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Building a new home - and planning for a sunroom

Building a new home - and planning for a sunroom


Old 12-28-05, 09:54 AM
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Building a new home - and planning for a sunroom

We are in the process of building a new home, we didn't start yet, so all options are still open. We want to have a sunroom with a hot tub in the next couple of years. The sunroom dimensions would be about 15x15 and will be 3 seasons (we are in Ottawa, Canada).

What should we do now that we are building the home to accomodate the sunroom in the future. The builder/contractor is Recommending two sets of 3 concrete posts in the ground at 4 feet deep (the frost line up here). Is this enough or should we spend the money right now to add a 4 feet foundation and footing instead. Even if the sunroom is 3 season, I would like to have the floor insulated, is it possible to insulate without the foundation?

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Old 12-28-05, 10:14 AM
Join Date: Mar 2005
Location: USA
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Building a new home - and planning for a sunroom

If you put in a continuous footing and walls around the perimeter, you will have more flexibility on the framing or type of structure you use for the future sunroom exterior walls.

Before backfilling you could put in rigid insulation along the inside walls. Not necessary, but cheap at the time of construction. You will still be able to insulate directly under the slab, but you will have something extra around the sunken tub area.

Old 12-29-05, 01:17 PM
Join Date: Nov 2005
Location: North Carolina
Posts: 948
i've never heard anyone complain about having the access a full foundation gives when it's time for a repair or upgrade to the electric or water systems. the cost now is an investment that will pay off later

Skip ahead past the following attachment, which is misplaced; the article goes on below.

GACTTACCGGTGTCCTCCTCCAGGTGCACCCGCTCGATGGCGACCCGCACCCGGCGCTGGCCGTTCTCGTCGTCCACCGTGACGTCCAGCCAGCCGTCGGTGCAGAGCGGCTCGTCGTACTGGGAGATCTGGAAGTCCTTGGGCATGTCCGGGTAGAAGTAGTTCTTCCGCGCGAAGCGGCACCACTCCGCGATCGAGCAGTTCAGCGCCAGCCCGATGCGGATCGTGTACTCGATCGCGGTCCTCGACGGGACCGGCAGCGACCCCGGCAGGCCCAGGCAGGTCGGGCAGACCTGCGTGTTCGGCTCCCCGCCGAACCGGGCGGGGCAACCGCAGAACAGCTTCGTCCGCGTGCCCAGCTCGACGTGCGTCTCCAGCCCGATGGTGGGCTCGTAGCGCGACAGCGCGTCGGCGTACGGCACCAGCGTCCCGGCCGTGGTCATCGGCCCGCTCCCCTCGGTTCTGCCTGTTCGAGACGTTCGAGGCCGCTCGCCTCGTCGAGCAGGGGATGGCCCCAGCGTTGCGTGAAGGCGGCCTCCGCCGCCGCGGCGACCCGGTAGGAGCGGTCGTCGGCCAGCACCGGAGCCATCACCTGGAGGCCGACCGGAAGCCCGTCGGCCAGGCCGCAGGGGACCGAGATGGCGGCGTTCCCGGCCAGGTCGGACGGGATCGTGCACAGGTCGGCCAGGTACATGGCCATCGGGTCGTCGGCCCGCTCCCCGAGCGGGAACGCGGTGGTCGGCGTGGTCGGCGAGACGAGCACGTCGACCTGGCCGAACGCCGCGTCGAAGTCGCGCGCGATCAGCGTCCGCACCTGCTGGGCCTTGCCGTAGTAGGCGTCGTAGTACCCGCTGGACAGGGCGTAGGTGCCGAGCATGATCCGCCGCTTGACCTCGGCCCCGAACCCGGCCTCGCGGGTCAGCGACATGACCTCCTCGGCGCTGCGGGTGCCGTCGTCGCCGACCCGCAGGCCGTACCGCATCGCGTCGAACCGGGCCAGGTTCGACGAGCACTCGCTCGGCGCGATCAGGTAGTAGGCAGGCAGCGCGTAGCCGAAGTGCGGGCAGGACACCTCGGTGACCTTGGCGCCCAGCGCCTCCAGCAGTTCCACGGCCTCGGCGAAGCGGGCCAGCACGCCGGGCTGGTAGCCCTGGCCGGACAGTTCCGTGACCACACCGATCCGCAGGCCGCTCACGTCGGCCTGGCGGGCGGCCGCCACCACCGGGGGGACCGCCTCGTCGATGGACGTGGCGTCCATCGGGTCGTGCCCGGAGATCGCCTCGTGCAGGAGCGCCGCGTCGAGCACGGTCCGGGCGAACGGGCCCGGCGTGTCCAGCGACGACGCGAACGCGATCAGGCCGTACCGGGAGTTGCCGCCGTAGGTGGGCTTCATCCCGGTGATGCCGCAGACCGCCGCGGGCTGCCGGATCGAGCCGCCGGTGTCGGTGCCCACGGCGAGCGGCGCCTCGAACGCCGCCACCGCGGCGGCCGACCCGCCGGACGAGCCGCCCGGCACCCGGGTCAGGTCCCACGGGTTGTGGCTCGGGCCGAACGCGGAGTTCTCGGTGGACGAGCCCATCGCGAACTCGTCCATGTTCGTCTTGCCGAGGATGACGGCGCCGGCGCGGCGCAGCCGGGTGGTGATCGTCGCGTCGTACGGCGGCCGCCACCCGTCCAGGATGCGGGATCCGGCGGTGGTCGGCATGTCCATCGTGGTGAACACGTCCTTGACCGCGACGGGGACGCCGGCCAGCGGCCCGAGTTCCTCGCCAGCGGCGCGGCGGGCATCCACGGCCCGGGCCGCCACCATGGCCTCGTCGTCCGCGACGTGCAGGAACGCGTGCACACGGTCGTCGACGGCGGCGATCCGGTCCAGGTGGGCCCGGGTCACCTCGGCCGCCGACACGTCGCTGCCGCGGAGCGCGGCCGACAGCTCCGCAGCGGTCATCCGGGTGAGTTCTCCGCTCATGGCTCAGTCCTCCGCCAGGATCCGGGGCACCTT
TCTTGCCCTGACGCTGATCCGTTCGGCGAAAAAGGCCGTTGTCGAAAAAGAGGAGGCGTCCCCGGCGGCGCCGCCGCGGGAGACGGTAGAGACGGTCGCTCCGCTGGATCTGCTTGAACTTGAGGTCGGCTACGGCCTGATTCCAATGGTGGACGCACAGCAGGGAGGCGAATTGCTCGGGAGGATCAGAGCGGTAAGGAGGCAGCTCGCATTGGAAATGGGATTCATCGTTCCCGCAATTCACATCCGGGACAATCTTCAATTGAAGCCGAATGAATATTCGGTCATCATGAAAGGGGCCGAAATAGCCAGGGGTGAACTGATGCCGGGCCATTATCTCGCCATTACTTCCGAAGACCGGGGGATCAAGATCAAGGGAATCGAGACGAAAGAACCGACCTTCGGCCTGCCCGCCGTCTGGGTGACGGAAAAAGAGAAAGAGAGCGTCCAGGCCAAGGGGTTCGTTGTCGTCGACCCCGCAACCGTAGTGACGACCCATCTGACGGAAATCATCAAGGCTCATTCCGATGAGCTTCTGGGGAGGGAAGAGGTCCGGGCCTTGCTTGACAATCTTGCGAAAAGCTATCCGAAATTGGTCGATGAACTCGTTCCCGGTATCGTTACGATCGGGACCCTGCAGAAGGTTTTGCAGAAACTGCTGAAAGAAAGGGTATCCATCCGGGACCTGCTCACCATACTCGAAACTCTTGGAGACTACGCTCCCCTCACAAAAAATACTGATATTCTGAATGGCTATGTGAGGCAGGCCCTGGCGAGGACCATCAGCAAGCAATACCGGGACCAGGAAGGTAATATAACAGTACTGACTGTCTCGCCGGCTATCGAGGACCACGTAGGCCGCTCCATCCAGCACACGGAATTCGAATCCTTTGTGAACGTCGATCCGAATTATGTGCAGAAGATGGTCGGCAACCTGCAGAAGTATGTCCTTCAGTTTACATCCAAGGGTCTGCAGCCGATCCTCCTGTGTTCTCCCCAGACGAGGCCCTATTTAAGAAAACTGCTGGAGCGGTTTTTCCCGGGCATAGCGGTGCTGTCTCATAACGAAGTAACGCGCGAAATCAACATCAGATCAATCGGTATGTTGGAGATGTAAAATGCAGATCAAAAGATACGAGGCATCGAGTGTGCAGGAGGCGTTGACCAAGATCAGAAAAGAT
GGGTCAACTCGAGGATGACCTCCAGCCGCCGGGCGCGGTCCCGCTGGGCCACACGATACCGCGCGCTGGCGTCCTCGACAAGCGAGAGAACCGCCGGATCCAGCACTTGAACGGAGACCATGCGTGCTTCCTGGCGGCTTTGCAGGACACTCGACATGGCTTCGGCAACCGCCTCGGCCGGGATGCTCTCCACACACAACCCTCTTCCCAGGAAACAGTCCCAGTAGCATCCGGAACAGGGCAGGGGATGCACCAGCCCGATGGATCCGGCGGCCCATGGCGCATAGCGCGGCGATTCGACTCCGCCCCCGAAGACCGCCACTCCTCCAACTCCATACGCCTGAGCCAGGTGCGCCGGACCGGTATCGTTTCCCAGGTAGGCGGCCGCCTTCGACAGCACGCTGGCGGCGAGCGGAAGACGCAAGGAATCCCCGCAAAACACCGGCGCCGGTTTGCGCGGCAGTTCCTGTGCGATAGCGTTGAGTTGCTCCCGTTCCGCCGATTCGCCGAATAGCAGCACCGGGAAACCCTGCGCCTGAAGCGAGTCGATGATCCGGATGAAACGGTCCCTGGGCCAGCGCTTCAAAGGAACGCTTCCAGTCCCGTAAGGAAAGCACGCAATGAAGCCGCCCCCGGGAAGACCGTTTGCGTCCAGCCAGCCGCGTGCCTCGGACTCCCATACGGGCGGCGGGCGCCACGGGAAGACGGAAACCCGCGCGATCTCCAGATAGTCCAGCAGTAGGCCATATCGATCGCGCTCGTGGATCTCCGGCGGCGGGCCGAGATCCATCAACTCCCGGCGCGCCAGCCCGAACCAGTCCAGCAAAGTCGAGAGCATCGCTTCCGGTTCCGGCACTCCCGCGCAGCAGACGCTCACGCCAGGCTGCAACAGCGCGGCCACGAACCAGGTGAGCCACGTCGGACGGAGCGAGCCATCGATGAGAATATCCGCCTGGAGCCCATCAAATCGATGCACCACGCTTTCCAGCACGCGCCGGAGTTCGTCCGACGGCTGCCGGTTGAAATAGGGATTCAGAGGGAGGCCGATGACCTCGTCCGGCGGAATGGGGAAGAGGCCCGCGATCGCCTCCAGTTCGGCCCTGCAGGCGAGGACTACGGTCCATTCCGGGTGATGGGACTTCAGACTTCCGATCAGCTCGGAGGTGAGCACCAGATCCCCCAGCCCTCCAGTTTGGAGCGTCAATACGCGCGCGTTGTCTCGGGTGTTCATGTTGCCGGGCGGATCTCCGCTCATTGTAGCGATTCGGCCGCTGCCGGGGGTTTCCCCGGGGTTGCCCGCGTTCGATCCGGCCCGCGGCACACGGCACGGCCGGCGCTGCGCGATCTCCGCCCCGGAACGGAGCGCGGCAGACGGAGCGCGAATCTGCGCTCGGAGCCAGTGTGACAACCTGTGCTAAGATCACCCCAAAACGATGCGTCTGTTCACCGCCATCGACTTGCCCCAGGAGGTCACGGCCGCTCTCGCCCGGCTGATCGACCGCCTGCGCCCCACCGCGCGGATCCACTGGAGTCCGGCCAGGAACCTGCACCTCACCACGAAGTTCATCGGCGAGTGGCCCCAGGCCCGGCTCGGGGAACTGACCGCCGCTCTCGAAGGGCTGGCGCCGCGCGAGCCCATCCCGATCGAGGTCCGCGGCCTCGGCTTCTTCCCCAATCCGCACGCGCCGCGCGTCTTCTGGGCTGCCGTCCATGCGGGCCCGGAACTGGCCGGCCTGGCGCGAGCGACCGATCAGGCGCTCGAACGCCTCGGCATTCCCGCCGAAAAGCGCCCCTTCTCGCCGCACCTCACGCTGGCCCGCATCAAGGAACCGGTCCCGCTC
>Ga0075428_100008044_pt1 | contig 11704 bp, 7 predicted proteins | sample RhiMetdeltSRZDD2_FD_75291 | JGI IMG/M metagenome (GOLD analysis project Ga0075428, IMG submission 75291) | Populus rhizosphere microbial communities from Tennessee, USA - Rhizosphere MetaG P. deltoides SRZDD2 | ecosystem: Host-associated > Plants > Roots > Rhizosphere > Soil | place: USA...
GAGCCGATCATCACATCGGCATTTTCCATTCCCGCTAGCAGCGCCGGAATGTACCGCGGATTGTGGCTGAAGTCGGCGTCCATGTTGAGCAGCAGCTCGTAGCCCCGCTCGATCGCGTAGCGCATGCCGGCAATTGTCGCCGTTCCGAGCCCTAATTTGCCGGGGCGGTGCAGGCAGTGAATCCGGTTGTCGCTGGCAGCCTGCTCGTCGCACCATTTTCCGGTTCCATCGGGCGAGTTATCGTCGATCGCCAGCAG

Old 12-29-05, 02:14 PM
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I've built sunrooms on sonotube piers, (LVL's setting on 2 rows of 3) as your builder has recommended, and it works okay... but it limits what you can do. For instance, the floor will need to be framed and insulated. It won't be as warm as the rest of your house, that's for sure, hence "3 seasons". You might also have trouble setting a hot tub on the floor- your building inspector would be able to tell you what the codes are for that. You also have the problem of the sheathing on the bottom of the room to consider. How long that sheathing will last under there is a question mark and depends on how close it is to the ground, how humid it is, whether it gets wet, etc.

A poured footing could be insulated, and some people even put heat in the floor so that the cement stays warm, a good idea if you plan on getting out of a hot tub in the wintertime. If you duct forced air out there, or put in supplimental electric heat, you have a 4 season room, which in my book is well worth the money to be able to use that room 365 days a year. It's also solid and as the other pointed out, leaves future potentials open and is a wise investment now, since 20 years from now it will cost 2 or 3x as much to do it then. So I agree with the others than a poured floor and footing is well worth the money now.

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